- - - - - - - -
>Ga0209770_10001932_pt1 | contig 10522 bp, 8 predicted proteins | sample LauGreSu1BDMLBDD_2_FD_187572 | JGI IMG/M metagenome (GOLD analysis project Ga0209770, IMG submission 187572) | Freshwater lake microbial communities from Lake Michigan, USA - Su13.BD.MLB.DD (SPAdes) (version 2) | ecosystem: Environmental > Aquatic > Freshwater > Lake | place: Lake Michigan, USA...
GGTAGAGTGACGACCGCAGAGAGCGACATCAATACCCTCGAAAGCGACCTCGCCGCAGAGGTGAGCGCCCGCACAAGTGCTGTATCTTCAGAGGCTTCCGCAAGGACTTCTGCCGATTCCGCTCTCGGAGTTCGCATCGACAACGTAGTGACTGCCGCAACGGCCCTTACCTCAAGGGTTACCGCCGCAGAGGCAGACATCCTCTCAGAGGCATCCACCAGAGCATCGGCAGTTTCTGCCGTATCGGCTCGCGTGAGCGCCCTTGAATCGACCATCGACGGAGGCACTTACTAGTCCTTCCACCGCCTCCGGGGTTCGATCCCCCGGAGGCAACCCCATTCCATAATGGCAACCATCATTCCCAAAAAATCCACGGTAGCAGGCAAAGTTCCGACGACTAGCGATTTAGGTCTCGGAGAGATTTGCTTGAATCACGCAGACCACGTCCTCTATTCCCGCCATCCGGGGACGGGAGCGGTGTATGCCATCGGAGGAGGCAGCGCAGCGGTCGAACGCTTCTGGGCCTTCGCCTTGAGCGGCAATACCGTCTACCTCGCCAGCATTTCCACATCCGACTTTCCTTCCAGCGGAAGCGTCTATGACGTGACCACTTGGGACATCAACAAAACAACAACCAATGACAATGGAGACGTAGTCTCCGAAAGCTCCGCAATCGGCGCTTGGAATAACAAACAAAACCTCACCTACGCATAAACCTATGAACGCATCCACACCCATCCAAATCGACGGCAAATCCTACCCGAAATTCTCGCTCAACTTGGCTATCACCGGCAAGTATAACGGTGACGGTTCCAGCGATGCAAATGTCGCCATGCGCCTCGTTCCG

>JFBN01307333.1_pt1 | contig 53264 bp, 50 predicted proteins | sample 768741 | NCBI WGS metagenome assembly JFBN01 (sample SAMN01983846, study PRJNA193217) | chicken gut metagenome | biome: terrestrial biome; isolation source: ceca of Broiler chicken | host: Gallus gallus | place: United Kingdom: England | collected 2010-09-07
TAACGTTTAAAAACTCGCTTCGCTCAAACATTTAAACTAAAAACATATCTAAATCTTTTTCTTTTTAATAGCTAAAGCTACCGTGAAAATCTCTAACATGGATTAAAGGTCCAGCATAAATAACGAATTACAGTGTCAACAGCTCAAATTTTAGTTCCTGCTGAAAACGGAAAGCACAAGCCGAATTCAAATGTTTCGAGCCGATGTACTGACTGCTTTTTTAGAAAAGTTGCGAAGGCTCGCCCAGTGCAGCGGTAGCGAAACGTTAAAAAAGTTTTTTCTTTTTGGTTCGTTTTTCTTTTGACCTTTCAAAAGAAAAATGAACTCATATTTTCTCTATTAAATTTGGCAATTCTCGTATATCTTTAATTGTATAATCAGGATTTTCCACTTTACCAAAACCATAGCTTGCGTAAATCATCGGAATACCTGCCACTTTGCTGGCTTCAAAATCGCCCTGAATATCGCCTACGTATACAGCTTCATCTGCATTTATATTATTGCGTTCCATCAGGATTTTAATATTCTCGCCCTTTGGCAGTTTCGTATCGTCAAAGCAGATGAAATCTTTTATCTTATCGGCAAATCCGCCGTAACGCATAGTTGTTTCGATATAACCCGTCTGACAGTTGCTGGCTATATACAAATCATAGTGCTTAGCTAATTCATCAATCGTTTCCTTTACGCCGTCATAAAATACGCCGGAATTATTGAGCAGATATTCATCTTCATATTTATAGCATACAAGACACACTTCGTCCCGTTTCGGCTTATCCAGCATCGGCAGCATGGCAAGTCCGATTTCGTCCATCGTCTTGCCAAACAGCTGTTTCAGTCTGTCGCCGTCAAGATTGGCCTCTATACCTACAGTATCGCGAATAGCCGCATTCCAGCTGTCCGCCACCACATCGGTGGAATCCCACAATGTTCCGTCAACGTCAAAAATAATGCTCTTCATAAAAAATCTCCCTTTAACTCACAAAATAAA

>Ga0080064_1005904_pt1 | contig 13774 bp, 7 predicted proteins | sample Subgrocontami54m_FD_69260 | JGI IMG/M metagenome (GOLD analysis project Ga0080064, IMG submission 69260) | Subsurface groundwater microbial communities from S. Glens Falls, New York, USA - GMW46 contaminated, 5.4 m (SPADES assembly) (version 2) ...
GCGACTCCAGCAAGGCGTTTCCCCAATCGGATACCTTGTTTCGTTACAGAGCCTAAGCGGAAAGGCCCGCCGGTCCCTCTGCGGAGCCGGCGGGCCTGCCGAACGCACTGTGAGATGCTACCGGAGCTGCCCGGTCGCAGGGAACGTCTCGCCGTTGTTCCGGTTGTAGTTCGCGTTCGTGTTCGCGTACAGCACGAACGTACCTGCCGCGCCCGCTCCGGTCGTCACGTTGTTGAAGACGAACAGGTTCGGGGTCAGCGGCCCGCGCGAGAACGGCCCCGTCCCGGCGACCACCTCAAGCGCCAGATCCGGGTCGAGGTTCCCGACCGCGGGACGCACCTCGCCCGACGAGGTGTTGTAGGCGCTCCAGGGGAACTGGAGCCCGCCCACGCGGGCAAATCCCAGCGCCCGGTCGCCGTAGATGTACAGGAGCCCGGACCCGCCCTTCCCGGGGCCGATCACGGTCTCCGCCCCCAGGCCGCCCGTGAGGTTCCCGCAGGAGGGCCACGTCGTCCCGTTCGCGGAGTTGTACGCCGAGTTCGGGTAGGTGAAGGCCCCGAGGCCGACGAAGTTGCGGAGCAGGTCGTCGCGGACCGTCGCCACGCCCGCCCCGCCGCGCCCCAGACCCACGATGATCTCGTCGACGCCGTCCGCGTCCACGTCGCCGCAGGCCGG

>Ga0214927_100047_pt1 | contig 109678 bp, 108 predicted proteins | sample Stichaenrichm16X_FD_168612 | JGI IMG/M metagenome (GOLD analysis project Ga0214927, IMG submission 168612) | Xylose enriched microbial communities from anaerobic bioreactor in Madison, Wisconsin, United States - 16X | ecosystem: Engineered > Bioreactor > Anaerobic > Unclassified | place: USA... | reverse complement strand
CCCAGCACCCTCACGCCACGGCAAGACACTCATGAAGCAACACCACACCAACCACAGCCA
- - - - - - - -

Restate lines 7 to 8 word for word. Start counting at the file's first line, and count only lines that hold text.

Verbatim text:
>Ga0214927_100047_pt1 | contig 109678 bp, 108 predicted proteins | sample Stichaenrichm16X_FD_168612 | JGI IMG/M metagenome (GOLD analysis project Ga0214927, IMG submission 168612) | Xylose enriched microbial communities from anaerobic bioreactor in Madison, Wisconsin, United States - 16X | ecosystem: Engineered > Bioreactor > Anaerobic > Unclassified | place: USA... | reverse complement strand
CCCAGCACCCTCACGCCACGGCAAGACACTCATGAAGCAACACCACACCAACCACAGCCA